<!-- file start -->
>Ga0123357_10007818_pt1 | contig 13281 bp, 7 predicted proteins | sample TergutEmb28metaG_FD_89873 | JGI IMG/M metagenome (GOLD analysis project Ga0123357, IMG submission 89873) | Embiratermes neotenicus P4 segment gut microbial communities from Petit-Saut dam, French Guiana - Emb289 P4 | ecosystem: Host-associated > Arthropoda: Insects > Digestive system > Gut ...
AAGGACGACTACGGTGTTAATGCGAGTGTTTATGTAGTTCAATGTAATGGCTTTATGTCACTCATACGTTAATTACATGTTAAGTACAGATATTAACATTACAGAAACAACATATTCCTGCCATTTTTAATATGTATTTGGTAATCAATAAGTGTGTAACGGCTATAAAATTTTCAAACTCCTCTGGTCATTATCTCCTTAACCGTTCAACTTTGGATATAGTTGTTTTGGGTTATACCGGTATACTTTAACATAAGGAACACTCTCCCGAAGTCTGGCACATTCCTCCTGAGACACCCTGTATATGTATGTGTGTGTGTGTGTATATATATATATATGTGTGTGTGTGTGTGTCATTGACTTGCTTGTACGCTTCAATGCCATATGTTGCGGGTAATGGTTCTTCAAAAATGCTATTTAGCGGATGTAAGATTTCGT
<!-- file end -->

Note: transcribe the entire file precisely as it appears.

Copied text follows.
>Ga0123357_10007818_pt1 | contig 13281 bp, 7 predicted proteins | sample TergutEmb28metaG_FD_89873 | JGI IMG/M metagenome (GOLD analysis project Ga0123357, IMG submission 89873) | Embiratermes neotenicus P4 segment gut microbial communities from Petit-Saut dam, French Guiana - Emb289 P4 | ecosystem: Host-associated > Arthropoda: Insects > Digestive system > Gut ...
AAGGACGACTACGGTGTTAATGCGAGTGTTTATGTAGTTCAATGTAATGGCTTTATGTCACTCATACGTTAATTACATGTTAAGTACAGATATTAACATTACAGAAACAACATATTCCTGCCATTTTTAATATGTATTTGGTAATCAATAAGTGTGTAACGGCTATAAAATTTTCAAACTCCTCTGGTCATTATCTCCTTAACCGTTCAACTTTGGATATAGTTGTTTTGGGTTATACCGGTATACTTTAACATAAGGAACACTCTCCCGAAGTCTGGCACATTCCTCCTGAGACACCCTGTATATGTATGTGTGTGTGTGTGTATATATATATATATGTGTGTGTGTGTGTGTCATTGACTTGCTTGTACGCTTCAATGCCATATGTTGCGGGTAATGGTTCTTCAAAAATGCTATTTAGCGGATGTAAGATTTCGT